I believe that this novel has been slightly more challenging to read than others in that we, as an audience, have had to let go of some of the explanations that we were able to have answered in other novels. Some things within Green Grass Running Water do not make total sense, and that is something that I have had to accept in order to enjoy the book. And I have! I believe that King purposefully constructed his novel in order to convey this sense of lack of control that his characters have accepted.

  10. Joe A. says:

    I thought the most interesting part of Green Grass, Running Water was King’s explorations in storytelling. The novel does not just tell a story, it tells a story about stories, in a way. The structure of GGRW allows the reader to become party to the narration process, and it makes us think about how stories are told and the importance they can have.

    The novel seems to be telling us something about the importance of not just telling stories, but getting them right. The opening dialogue between Lionel and Norma introduces us to this idea. In talking about choosing a color for some new carpet, Norma says, “You make a mistake with carpet and you got to live with it for a long time.” Lionel replies, “Everybody makes mistakes, auntie.” “Best not to make one with carpet.” It seems that Norma is suggesting we best not mistakes with something that will last, and soon enough we realize King wants us to understand that stories are like carpet-we have to live with them for a long time. Several pages later, in dialogue between the four indians, King makes this point explicit. Hawkeye says, “you have to get [the story] right,” and the Lone Ranger replies, “Everybody makes mistakes.” “Best not to make them with stories.”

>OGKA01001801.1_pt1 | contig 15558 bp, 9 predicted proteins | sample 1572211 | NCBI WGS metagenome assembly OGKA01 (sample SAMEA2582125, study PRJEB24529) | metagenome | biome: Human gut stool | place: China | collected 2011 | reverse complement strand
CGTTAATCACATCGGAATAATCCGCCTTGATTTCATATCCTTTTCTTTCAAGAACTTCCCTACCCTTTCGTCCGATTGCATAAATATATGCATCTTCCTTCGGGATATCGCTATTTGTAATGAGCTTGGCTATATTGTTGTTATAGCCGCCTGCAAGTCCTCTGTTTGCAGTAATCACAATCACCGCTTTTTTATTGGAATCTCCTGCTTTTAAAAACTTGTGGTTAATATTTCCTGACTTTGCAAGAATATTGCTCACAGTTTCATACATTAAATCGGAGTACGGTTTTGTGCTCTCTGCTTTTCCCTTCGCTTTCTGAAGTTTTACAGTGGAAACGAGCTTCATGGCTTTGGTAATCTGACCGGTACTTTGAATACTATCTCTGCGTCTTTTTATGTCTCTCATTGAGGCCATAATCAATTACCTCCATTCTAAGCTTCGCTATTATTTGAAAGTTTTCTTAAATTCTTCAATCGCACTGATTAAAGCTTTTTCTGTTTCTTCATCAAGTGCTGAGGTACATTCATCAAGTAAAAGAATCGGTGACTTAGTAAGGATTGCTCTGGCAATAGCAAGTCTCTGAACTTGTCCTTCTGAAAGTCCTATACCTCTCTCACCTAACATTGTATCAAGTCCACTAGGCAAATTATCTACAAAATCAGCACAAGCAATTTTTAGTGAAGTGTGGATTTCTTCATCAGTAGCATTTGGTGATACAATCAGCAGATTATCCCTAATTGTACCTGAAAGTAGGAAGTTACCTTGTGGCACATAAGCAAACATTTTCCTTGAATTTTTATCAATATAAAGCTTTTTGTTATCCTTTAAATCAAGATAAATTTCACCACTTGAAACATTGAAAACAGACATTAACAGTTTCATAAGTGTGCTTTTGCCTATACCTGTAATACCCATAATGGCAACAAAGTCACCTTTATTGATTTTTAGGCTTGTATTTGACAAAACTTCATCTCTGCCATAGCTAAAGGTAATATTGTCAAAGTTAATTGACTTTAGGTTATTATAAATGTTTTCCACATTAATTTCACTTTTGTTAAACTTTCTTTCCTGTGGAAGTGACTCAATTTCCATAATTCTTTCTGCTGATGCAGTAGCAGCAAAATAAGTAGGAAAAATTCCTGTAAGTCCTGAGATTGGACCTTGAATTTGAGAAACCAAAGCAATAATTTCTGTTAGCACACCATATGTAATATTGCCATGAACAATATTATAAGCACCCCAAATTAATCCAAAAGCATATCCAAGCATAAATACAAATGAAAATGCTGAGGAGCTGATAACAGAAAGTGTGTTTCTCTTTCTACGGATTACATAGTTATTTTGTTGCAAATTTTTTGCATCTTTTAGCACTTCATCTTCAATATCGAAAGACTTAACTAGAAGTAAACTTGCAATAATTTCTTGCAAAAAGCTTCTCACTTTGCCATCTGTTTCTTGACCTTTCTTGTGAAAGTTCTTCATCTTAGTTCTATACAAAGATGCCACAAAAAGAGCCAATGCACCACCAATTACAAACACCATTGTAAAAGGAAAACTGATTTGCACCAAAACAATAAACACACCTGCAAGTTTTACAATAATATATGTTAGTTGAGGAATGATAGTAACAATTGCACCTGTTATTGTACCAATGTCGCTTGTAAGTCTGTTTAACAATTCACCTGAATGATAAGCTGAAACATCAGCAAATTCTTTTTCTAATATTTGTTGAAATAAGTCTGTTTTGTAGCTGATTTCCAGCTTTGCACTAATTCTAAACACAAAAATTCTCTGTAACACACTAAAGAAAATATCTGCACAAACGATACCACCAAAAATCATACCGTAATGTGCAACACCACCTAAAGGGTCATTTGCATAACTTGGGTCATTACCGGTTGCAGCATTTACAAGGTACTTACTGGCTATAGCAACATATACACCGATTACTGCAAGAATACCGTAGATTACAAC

Throughout the novel, the Indians tell and retell a creation story, struggling to get it “right.” But why does King think it so important that we not make mistakes in telling stories? I don’t think King is suggesting we recite “perfect” stories that are super accurate and well developed, but rather he is highlighting the danger that stories can hold if told for the wrong reasons. For example, stories about Indians in our culture have helped perpetuate stereotypes and racism. We have an understanding of Indians based on cultural stories about noble savages and Indian princesses. Indians have endured great struggles in the face of these stories told for the wrong reasons. The novel suggests that one way to heal these wounds from poorly told stories is to retell stories and get them right.

  11. Xinh Xinh N. says: